The euro currency rate slipped on Friday and is set for a sixth consecutive week of losses as concerns over Italy’s debt outlook weighed on sentiment, although losses were checked after North Korea said it was still open to resolving issues with the United States.
Broader currencies remained in a range with investors digesting a week of heavy newsflow including broadly perceived dovish Fed minutes and mixed European economic data with the dollar holding below a December 2017 high of 94.19 hit this week.
“The euro continues to be under pressure especially against the franc as Italian/German spreads are widening but markets are taking a “wait and see” approach for now,” said Alvin Tan, an FX strategist at Societe Generale in London.
Risk aversion was evident in FX markets with the Swiss franc set to post its fourth consecutive weekly gain against the euro as Italian and German bond yield spreads pushed towards the 200 basis points mark, the highest in nearly a year.
The euro currency rate steadied at $1.1691, just above a 6-1/2 month low of $1.1676 hit earlier this week as poor economic data also dented optimism about the single currency’s outlook.
Data this week showed German PMI data fell to a 20-month low in May indicating that economic momentum in Europe’s biggest economy was faltering and European Central Bank minutes of its April meeting showed policymakers were worried about a more pronounced slowdown in the eurozone and political uncertainty in Italy. and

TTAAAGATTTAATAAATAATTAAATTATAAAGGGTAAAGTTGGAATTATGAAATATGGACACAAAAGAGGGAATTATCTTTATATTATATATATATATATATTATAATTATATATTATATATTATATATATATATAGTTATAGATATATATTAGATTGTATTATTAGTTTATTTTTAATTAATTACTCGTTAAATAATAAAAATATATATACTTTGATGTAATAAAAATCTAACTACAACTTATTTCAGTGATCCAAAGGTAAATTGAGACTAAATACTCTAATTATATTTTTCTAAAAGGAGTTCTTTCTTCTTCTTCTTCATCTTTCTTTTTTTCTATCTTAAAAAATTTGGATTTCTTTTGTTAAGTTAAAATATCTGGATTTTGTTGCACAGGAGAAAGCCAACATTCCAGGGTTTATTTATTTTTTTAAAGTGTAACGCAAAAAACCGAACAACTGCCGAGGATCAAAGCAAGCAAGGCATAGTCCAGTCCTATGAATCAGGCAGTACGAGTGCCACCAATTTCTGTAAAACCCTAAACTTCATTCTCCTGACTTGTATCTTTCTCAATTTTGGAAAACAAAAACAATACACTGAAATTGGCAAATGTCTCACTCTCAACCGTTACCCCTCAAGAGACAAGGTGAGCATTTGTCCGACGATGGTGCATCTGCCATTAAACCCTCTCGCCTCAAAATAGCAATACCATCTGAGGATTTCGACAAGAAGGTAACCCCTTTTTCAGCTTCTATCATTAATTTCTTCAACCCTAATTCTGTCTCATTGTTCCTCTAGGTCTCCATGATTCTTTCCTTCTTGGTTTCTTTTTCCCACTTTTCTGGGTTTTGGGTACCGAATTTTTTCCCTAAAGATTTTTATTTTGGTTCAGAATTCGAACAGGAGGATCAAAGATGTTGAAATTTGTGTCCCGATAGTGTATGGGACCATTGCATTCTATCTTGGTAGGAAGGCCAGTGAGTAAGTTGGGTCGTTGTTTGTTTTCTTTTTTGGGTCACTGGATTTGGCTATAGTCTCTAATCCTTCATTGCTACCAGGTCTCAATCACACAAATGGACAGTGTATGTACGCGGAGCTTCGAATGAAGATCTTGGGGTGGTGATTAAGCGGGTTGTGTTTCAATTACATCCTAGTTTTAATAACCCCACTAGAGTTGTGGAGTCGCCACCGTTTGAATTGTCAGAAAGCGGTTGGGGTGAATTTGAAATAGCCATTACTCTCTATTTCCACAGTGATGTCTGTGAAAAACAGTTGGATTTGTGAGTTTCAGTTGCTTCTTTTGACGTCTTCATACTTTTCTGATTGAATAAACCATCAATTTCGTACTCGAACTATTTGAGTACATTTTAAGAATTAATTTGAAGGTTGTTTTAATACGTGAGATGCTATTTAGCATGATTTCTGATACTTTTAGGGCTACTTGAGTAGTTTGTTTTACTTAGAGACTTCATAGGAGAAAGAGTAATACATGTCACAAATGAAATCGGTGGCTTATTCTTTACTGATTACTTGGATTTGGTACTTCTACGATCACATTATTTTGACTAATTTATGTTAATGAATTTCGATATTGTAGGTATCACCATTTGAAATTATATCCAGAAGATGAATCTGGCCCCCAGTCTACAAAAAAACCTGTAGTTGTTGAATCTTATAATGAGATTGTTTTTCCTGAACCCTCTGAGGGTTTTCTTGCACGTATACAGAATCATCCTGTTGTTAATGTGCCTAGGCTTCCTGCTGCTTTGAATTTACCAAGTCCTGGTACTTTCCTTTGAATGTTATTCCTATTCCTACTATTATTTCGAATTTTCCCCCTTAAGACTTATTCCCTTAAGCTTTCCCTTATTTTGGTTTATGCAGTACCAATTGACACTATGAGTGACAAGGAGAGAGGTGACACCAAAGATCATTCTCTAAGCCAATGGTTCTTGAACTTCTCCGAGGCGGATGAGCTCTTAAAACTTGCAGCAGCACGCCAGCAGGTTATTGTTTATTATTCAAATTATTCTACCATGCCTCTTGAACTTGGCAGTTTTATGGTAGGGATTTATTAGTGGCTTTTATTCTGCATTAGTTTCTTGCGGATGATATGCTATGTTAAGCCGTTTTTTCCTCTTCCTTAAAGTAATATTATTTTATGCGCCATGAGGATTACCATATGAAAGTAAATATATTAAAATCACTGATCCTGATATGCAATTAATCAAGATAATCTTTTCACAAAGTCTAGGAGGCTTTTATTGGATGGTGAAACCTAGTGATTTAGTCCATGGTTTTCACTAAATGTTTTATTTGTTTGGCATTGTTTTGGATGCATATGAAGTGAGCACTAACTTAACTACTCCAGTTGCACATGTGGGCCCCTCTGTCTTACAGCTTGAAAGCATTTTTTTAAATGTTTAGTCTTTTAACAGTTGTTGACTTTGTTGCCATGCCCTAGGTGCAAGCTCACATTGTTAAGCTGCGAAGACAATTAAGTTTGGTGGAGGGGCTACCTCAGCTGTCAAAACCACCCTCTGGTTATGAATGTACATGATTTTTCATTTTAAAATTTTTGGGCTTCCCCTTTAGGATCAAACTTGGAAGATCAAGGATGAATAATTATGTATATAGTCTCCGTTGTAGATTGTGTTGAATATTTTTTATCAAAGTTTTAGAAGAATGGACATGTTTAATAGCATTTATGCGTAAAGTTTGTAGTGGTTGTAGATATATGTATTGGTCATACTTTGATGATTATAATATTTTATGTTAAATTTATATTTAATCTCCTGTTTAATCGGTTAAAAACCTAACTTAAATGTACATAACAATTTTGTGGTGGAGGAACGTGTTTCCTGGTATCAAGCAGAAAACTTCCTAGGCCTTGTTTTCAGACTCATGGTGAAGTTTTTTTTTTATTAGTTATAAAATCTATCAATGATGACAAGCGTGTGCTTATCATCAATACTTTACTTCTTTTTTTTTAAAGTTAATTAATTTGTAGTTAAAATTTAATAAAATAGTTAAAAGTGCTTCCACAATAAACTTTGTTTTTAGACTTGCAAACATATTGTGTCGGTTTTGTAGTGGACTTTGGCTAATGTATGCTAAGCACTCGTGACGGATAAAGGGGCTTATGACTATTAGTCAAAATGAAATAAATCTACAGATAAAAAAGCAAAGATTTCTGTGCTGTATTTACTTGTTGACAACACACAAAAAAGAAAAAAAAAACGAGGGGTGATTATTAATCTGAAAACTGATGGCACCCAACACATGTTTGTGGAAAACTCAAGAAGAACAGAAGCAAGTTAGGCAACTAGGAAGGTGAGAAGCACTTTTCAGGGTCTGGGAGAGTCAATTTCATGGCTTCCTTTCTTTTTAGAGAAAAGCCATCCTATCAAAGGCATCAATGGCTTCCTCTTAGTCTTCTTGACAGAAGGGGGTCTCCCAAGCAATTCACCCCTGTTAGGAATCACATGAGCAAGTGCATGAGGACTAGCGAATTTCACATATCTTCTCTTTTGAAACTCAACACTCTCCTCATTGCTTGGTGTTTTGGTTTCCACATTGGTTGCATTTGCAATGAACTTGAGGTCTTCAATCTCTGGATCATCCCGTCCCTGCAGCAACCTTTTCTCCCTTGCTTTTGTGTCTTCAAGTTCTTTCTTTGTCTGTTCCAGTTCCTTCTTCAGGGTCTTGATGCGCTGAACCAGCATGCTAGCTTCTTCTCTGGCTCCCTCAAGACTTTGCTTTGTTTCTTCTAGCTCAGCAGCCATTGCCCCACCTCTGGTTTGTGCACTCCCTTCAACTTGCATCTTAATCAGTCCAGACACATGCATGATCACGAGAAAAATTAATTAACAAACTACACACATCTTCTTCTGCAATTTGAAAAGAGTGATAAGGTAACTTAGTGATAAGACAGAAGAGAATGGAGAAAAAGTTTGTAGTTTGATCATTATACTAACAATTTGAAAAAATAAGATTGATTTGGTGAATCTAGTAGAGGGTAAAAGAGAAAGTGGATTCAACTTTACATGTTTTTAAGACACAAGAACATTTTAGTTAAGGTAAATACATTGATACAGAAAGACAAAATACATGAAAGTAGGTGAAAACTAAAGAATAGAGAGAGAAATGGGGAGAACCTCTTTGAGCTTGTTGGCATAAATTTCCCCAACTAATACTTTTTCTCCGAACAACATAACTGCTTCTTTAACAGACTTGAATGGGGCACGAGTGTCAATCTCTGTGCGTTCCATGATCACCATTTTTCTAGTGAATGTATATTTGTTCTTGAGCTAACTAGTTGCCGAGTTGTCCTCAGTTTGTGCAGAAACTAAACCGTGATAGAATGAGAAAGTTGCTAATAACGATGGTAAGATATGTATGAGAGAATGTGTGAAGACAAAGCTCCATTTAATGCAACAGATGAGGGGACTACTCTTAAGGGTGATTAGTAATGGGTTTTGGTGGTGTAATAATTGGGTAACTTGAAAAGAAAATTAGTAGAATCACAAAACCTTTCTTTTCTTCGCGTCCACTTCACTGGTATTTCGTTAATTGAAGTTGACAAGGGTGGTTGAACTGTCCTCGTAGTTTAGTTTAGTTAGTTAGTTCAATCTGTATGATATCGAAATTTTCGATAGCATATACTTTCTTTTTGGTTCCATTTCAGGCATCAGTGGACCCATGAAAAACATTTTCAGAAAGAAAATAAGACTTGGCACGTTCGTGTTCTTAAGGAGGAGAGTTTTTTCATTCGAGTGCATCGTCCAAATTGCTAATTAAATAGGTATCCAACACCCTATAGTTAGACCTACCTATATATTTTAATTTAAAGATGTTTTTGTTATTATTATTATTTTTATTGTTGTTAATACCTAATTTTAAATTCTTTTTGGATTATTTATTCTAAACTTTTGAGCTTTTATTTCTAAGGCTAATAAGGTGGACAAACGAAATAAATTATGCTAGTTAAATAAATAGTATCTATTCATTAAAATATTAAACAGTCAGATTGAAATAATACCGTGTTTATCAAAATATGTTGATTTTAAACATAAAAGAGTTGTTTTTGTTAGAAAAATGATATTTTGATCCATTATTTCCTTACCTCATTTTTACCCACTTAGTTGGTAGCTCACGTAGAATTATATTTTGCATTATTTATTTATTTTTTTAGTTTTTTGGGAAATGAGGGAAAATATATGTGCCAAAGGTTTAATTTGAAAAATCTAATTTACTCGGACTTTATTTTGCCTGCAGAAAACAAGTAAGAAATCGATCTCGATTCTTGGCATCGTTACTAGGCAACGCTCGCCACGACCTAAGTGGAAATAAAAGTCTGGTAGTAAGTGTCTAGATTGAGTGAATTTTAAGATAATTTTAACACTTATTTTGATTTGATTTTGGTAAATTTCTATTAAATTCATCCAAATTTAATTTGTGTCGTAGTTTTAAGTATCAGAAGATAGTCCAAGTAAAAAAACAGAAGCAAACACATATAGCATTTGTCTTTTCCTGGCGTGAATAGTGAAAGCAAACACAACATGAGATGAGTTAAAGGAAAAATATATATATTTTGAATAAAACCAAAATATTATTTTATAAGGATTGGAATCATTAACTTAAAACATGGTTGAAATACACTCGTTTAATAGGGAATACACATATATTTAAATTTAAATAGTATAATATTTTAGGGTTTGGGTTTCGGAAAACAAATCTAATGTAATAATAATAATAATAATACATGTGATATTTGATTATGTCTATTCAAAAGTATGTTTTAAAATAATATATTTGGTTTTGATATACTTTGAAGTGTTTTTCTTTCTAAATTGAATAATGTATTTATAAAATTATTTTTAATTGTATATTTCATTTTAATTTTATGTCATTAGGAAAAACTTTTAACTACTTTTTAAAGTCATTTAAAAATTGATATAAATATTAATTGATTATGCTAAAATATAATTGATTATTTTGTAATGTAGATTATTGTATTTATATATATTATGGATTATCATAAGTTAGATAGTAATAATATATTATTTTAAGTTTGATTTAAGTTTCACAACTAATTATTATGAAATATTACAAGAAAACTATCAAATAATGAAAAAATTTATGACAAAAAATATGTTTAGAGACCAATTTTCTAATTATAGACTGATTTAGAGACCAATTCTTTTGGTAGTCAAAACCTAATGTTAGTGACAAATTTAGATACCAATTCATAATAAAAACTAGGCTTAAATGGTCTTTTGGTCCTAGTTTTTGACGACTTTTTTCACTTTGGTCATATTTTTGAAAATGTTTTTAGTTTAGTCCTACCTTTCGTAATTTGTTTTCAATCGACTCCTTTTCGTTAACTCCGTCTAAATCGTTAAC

Against the franc, the euro was holding near its lowest level since early March hit earlier this week. The pair is a barometer of risk over the euro’s outlook.
Goldman Sachs said on Thursday that any systemic spillovers from Italian political risks into peripheral Europe could push the euro down against the dollar by “around five big figures.”
Though the yen and the safe-haven Swiss franc are set to notch up big weekly gains in response to heightened worries over global politics, traders were quick to lock in gains ahead of long weekends in the United States and Britain.
The dollar had been rising for weeks on its widening yield advantage but lost some of its momentum after minutes of the Federal Reserve’s last policy meeting published on Wednesday were seen as more dovish than markets had expected.